What is a fire hydrant?

As you go about your daily life you probably pass at least one fire hydrant as there are over 20,000 in Norfolk alone.

Contrary to popular belief they are not the above ground pillar type hydrants as seen in American films, but are underground.  You may be familiar with above ground yellow marker posts, used to identify the location and size of the water main, however the hydrant is a tap under the road that requires a standpipe to access the water supply.  It is marked with the letters F.H.

Take care not to park your car above or too close to a fire hydrant as it could be needed in an emergency at any time.

They are used to either supplement the water supply for fire fighting or to supply/refill the tank in a fire appliance.

The Fire and Rescue Service has a statutory duty to ensure that all reasonable measures are taken to ensure there is an adequate supply of water and to ensure its availability for use in case of a fire.  Ensuring fire hydrants are in good working order is very important.

 

These covers may be found in the footpath roadway or in the verge.  Marker plates can be seen fixed to a post or wall or lamp post.

Norfolk Fire and Rescue Service have approximately 20,000 Fire Hydrants spread throughout the county. It is our responsibility to ensure that these Hydrants are kept serviceable and available for use in the event of fire.

Hydrants shall be subject to an annual test / inspection. The inspection includes:

Above ground inspection
The Hydrant frame, and cover, and the surrounding surface is checked for damage. The hydrant marker post is checked to see if the information shown is correct and is clearly visible. Any overgrowth is cut back and post and lid and kerb may require re-painting.

Below ground inspection
This Involves checking the Hydrant pit and the Hydrant itself. It is checked for leakage, the pit itself may require clearing of silt or debris which may affect the delivery of water for fire fighting purposes. The hydrant is also ‘wet tested’ to ensure the hydrant is working properly. They may also be tested for water pressure and flow.

Hydrant marker posts or plates help firefighters to quickly identify the location of fire hydrants, sadly these occasionally get vandalised or damaged.  When missing or obscured it could waste valuable minutes in locating a hydrant and could potentially cost lives or increase the amount of damage in a fire.

We encourage contact from the general public in relation to problems or enquiries about fire hydrants.  Reports of any damaged /leaking fire hydrant or related equipment is inspected and repaired as soon as possible.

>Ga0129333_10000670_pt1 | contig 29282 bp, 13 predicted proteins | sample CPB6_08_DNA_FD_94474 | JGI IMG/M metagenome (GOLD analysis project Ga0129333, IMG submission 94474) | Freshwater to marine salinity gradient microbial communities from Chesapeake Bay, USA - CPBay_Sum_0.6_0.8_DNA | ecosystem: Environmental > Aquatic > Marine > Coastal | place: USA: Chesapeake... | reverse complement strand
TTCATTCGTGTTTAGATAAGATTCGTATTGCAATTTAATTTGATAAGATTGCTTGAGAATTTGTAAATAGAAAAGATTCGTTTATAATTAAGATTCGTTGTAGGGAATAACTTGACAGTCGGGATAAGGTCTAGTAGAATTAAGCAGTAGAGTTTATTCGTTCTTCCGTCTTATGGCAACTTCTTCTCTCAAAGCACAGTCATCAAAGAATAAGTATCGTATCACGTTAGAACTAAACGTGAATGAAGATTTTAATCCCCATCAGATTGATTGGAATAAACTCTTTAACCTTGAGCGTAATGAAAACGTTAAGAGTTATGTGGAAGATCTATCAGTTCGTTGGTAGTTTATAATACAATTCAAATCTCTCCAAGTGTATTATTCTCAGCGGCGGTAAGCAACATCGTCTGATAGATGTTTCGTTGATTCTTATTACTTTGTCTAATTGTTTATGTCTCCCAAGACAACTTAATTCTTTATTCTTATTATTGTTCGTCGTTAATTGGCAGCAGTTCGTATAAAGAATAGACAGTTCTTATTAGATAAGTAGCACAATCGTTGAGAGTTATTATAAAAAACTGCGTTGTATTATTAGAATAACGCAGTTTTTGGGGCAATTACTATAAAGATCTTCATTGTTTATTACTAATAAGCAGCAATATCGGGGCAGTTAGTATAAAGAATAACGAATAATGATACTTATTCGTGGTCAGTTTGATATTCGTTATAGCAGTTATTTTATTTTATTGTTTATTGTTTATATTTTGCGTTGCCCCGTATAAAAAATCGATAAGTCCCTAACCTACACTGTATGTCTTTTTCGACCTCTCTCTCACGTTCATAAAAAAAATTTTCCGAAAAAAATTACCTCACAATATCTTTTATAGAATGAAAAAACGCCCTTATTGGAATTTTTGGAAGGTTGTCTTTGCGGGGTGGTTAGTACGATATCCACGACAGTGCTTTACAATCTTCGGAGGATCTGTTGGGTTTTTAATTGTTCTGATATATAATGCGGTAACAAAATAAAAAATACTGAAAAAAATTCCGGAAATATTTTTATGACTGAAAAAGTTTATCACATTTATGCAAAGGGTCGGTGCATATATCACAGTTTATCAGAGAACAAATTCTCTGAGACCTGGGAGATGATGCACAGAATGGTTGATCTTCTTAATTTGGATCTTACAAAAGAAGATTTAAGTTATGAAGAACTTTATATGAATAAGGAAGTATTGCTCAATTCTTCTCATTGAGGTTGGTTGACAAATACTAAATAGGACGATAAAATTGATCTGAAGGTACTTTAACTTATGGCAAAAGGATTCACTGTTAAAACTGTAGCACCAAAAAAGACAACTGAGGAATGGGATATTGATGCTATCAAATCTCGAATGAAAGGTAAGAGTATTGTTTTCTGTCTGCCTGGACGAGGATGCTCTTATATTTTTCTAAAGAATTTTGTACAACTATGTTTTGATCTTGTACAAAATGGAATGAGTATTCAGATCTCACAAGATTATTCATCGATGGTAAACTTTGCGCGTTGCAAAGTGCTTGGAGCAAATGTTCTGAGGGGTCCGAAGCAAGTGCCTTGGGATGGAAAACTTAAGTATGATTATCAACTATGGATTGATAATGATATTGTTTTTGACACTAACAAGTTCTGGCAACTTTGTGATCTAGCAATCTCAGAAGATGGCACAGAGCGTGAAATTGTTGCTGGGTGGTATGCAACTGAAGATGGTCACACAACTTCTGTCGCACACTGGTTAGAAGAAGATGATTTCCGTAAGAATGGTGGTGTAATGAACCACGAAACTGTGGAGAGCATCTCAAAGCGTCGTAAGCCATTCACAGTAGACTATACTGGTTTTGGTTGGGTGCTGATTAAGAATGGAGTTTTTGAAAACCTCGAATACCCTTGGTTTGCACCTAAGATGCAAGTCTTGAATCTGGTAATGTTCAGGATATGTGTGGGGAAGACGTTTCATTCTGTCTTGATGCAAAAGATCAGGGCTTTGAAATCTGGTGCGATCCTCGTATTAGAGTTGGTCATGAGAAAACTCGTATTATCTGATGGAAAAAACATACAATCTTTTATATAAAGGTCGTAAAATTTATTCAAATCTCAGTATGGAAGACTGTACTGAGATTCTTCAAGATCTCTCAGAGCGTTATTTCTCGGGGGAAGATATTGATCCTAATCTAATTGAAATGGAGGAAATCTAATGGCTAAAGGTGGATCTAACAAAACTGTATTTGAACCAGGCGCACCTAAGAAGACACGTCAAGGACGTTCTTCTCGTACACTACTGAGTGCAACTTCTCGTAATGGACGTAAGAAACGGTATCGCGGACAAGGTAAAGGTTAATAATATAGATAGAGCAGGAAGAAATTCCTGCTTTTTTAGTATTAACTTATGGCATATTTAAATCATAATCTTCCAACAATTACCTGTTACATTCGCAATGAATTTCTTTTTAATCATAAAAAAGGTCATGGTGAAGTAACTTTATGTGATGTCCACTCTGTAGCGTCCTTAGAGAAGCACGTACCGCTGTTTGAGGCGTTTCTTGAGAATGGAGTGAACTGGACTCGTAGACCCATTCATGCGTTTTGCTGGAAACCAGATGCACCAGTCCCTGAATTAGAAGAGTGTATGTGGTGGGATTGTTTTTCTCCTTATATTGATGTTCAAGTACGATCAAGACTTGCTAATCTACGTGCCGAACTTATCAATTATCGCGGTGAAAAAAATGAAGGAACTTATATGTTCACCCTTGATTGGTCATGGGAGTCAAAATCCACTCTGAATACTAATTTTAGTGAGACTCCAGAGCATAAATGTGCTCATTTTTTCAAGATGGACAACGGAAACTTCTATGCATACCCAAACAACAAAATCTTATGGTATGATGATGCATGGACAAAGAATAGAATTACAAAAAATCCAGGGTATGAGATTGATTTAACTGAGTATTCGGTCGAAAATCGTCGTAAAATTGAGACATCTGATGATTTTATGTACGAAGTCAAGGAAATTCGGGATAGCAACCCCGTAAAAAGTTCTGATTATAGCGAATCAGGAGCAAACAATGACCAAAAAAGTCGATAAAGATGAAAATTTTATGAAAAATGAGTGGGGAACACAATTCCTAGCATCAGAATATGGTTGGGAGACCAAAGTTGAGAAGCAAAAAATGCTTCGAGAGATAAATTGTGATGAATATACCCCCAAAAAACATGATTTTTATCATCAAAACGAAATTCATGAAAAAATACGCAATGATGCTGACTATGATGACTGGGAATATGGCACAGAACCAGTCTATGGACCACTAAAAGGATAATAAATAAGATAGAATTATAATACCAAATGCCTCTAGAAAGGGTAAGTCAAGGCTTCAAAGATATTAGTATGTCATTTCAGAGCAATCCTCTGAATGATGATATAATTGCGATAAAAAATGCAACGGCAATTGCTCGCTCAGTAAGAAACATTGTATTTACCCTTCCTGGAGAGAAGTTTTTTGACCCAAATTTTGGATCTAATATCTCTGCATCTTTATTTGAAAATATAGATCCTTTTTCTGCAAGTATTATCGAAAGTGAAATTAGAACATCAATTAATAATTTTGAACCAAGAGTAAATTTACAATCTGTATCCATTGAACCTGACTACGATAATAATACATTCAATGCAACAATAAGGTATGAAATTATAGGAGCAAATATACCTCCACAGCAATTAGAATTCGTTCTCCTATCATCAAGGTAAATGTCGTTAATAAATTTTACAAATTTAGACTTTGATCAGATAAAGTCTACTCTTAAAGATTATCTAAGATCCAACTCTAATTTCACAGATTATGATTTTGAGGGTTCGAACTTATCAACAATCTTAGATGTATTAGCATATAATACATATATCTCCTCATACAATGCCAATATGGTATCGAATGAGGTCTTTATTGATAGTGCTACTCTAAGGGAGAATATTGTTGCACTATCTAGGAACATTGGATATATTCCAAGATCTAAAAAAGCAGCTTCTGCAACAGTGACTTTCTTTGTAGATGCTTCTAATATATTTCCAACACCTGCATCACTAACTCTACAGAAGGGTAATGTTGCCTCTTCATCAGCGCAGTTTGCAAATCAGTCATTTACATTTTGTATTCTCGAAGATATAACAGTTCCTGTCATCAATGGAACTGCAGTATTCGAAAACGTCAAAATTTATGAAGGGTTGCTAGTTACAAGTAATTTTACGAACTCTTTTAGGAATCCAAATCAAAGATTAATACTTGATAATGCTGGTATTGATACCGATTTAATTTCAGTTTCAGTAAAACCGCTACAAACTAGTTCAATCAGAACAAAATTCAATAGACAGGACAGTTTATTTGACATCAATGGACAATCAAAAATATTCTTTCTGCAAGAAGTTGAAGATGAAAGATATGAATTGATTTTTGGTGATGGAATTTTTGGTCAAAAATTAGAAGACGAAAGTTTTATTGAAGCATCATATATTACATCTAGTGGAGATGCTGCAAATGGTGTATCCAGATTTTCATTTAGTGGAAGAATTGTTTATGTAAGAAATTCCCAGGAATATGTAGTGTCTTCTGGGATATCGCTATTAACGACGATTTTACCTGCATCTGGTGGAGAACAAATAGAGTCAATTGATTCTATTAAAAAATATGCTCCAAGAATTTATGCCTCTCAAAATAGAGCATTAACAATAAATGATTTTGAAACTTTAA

A fire hydrant marker post is yellow and the manhole lid should be marked with the letters 'FH'.  Concrete colour posts with a blue identification plate are the responsibility of the water authority.

If you spot a problem please complete the hydrants defect form or contact 0300 1231165.

It is illegal to use a fire hydrant to obtain water for purposes other than fire fighting, unless authorised by the Water Authority or other person to whom the hydrant belongs. Unauthorised access to the hydrant pit is not allowed. Persons found to be using fire hydrants without the appropriate authorisation are liable to prosecution.

A person commits an offence if he/she damages or obstructs a fire hydrant and is liable to prosecution (Fire & Rescue Services Act section 42).

Please contact the water officer on 0300 1231165  if you are concerned a hydrant is being used illegally.

In the event of fire, it can be paramount that firefighters have access to water supplies quickly.  Obstruction of fire hydrants, particularly inconsiderate parking, could place the lives of you, your family and your neighbours at risk.

A person commits an offence if they damage or obstruct a fire hydrant, and is liable to prosecution (Fire and Rescue Services Act section 42).

On occasions, fire hydrant markers may need to be relocated, for example, when a property owner wishes to remove a boundary wall.  If you wish to relocate a hydrant marker, please contact 0300 1231165.

When a new development within the county is planned, Norfolk Fire and Rescue Service will determine the risk and recommend the number and position of any fire hydrants required. Each hydrant is strategically placed, to ensure the minimum provision is made, whilst delivering the optimum supply of fire fighting water delivered from a mains system. Alternative water supplies are taken into account when assessing the overall requirements.

Please contact us for more information, for developments affecting or requiring fire hydrants in Norfolk.

Private fire hydrants are located on private water mains that are not the responsibility of the local water company or the Fire and Rescue Service. These are generally located on large sites such as hospitals, military establishments, and industrial estates, but may also be installed to provide cover for specific risk properties. Private hydrants are the responsibility of the owners/occupiers on whose land they are installed.

Private hydrants should be installed in accordance with the appropriate British standards and should be compatible with Fire and Rescue Service equipment.

Where private hydrants are installed they should be tested and maintained in good working order by the responsible person(s), especially if they have been identified on Norfolk Fire and Rescue Service Risk File information sheets and identified as a  reliable water source for fire fighting.

Norfolk Fire and Rescue Service offer a service to maintain and test these private hydrants. Contact us for more information.